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Original title:  Photograph Mr. Smith McKay, Montreal, QC, 1867 William Notman (1826-1891) 1867, 19th century Silver salts on paper mounted on paper - Albumen process 8.5 x 5.6 cm Purchase from Associated Screen News Ltd. I-24996.1 © McCord Museum Keywords:  male (26812) , Photograph (77678) , portrait (53878)

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McKAY, SMITH, merchant, sealing captain, mineralogist, and politician; b. in 1817 at Pictou, N.S.; m. 14 Oct. 1869 Susan Lock, and they had one son; d. 8 Dec. 1889 at St John’s, Nfld.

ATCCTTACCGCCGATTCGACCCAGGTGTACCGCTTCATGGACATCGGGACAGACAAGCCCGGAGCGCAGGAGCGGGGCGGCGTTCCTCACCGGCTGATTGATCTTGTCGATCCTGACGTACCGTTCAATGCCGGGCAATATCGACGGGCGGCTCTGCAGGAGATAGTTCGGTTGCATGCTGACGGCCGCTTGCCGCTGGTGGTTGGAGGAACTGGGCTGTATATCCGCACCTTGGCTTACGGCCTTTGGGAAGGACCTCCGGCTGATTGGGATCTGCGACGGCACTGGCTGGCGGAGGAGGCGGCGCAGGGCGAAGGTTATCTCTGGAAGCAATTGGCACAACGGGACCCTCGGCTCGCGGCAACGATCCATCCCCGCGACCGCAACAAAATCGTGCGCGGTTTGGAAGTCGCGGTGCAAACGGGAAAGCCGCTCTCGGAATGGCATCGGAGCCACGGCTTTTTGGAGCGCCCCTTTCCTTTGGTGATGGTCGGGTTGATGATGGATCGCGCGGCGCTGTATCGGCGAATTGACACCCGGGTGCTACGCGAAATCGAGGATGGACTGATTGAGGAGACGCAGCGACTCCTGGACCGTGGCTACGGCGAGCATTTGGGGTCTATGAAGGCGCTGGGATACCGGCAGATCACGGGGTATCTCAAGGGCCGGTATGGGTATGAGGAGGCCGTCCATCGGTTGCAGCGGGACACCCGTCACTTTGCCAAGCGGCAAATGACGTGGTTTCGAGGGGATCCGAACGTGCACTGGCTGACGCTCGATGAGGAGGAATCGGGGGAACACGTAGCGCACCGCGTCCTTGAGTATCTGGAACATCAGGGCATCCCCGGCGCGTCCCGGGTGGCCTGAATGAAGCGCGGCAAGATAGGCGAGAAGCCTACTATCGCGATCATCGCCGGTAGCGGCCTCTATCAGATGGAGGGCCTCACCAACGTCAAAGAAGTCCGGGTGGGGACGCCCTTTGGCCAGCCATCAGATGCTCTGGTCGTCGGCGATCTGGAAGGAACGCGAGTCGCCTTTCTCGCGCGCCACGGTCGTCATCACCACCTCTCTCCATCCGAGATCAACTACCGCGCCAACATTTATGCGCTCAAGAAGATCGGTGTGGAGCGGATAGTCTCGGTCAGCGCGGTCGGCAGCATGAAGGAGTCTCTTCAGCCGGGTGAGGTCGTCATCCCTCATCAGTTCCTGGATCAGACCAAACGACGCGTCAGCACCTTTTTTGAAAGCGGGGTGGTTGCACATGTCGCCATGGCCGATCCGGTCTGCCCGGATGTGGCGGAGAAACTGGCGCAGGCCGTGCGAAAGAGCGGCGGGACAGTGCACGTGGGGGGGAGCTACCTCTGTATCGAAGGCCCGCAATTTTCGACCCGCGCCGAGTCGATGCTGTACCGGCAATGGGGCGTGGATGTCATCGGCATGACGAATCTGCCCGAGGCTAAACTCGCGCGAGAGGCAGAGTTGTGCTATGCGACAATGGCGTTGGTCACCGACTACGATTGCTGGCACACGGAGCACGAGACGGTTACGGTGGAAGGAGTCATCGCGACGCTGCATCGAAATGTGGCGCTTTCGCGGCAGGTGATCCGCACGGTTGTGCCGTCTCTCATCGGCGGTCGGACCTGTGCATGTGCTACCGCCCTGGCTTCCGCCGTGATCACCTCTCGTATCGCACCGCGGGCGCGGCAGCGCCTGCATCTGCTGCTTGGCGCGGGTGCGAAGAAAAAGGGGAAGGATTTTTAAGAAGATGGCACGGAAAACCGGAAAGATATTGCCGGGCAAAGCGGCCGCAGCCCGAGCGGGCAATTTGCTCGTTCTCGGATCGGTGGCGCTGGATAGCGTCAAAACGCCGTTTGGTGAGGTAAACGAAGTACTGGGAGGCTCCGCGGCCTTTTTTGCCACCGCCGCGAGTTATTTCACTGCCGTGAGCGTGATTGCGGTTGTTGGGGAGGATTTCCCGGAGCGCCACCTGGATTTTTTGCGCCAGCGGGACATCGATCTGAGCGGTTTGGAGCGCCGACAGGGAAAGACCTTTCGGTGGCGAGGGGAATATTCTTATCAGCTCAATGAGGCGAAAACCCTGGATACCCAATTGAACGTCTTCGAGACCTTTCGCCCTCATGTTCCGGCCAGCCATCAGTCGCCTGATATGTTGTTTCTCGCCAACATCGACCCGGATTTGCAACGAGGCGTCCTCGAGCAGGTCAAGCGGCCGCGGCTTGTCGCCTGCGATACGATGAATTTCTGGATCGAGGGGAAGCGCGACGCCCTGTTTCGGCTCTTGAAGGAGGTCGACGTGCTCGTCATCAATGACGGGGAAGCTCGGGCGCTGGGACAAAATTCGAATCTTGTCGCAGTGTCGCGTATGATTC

Smith McKay arrived in St John’s from Pictou in July 1844 and in 1850 was a partner of McKay and McKenzie, St John’s general merchants and agents for the New York Mutual Life Assurance Company. In 1852 and 1853 McKay and McKenzie sent vessels to the seal-fishery and in the spring of the latter year Smith McKay acted as master of the sealing vessel Clara. In July 1853 he also is recorded as captain of the schooner Snipe which brought back several tons of oil after a successful hunt of humpback whales in St Mary’s Bay, but the partnership of McKay and McKenzie dissolved in that year and Daniel J. Henderson became McKay’s new partner. The firm was then known as McKay and Henderson. From February 1855 to July 1856 or later McKay was involved in salvage work around the Newfoundland coast and was authorized to recover the remains of the ship City of Philadelphia.